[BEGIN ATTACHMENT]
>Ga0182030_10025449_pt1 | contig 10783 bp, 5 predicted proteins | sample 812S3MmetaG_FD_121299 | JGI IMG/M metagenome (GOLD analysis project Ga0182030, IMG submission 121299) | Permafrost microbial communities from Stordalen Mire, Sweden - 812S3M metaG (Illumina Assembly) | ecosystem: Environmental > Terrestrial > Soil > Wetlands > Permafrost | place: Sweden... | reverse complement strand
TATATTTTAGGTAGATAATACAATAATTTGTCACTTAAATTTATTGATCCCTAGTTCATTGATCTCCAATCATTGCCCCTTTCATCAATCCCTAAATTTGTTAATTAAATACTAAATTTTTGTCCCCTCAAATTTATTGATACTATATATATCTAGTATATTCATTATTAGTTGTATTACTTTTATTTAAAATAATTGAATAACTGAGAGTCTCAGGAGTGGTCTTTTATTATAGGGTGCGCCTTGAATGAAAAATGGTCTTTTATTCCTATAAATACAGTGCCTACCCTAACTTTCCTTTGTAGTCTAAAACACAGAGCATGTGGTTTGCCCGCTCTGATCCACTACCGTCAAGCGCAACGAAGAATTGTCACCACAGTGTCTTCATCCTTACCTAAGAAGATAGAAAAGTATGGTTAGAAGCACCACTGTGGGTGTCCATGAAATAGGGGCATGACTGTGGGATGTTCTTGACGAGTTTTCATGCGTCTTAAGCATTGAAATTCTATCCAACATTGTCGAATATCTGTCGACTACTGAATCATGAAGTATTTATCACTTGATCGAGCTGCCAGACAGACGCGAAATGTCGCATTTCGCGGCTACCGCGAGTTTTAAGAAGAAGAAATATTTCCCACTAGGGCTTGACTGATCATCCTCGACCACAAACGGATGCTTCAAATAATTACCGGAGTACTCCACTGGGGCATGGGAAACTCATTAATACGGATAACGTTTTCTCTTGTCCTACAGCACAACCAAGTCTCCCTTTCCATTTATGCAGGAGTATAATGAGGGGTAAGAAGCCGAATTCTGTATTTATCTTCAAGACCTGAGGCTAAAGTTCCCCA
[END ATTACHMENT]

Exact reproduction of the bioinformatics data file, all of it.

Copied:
>Ga0182030_10025449_pt1 | contig 10783 bp, 5 predicted proteins | sample 812S3MmetaG_FD_121299 | JGI IMG/M metagenome (GOLD analysis project Ga0182030, IMG submission 121299) | Permafrost microbial communities from Stordalen Mire, Sweden - 812S3M metaG (Illumina Assembly) | ecosystem: Environmental > Terrestrial > Soil > Wetlands > Permafrost | place: Sweden... | reverse complement strand
TATATTTTAGGTAGATAATACAATAATTTGTCACTTAAATTTATTGATCCCTAGTTCATTGATCTCCAATCATTGCCCCTTTCATCAATCCCTAAATTTGTTAATTAAATACTAAATTTTTGTCCCCTCAAATTTATTGATACTATATATATCTAGTATATTCATTATTAGTTGTATTACTTTTATTTAAAATAATTGAATAACTGAGAGTCTCAGGAGTGGTCTTTTATTATAGGGTGCGCCTTGAATGAAAAATGGTCTTTTATTCCTATAAATACAGTGCCTACCCTAACTTTCCTTTGTAGTCTAAAACACAGAGCATGTGGTTTGCCCGCTCTGATCCACTACCGTCAAGCGCAACGAAGAATTGTCACCACAGTGTCTTCATCCTTACCTAAGAAGATAGAAAAGTATGGTTAGAAGCACCACTGTGGGTGTCCATGAAATAGGGGCATGACTGTGGGATGTTCTTGACGAGTTTTCATGCGTCTTAAGCATTGAAATTCTATCCAACATTGTCGAATATCTGTCGACTACTGAATCATGAAGTATTTATCACTTGATCGAGCTGCCAGACAGACGCGAAATGTCGCATTTCGCGGCTACCGCGAGTTTTAAGAAGAAGAAATATTTCCCACTAGGGCTTGACTGATCATCCTCGACCACAAACGGATGCTTCAAATAATTACCGGAGTACTCCACTGGGGCATGGGAAACTCATTAATACGGATAACGTTTTCTCTTGTCCTACAGCACAACCAAGTCTCCCTTTCCATTTATGCAGGAGTATAATGAGGGGTAAGAAGCCGAATTCTGTATTTATCTTCAAGACCTGAGGCTAAAGTTCCCCA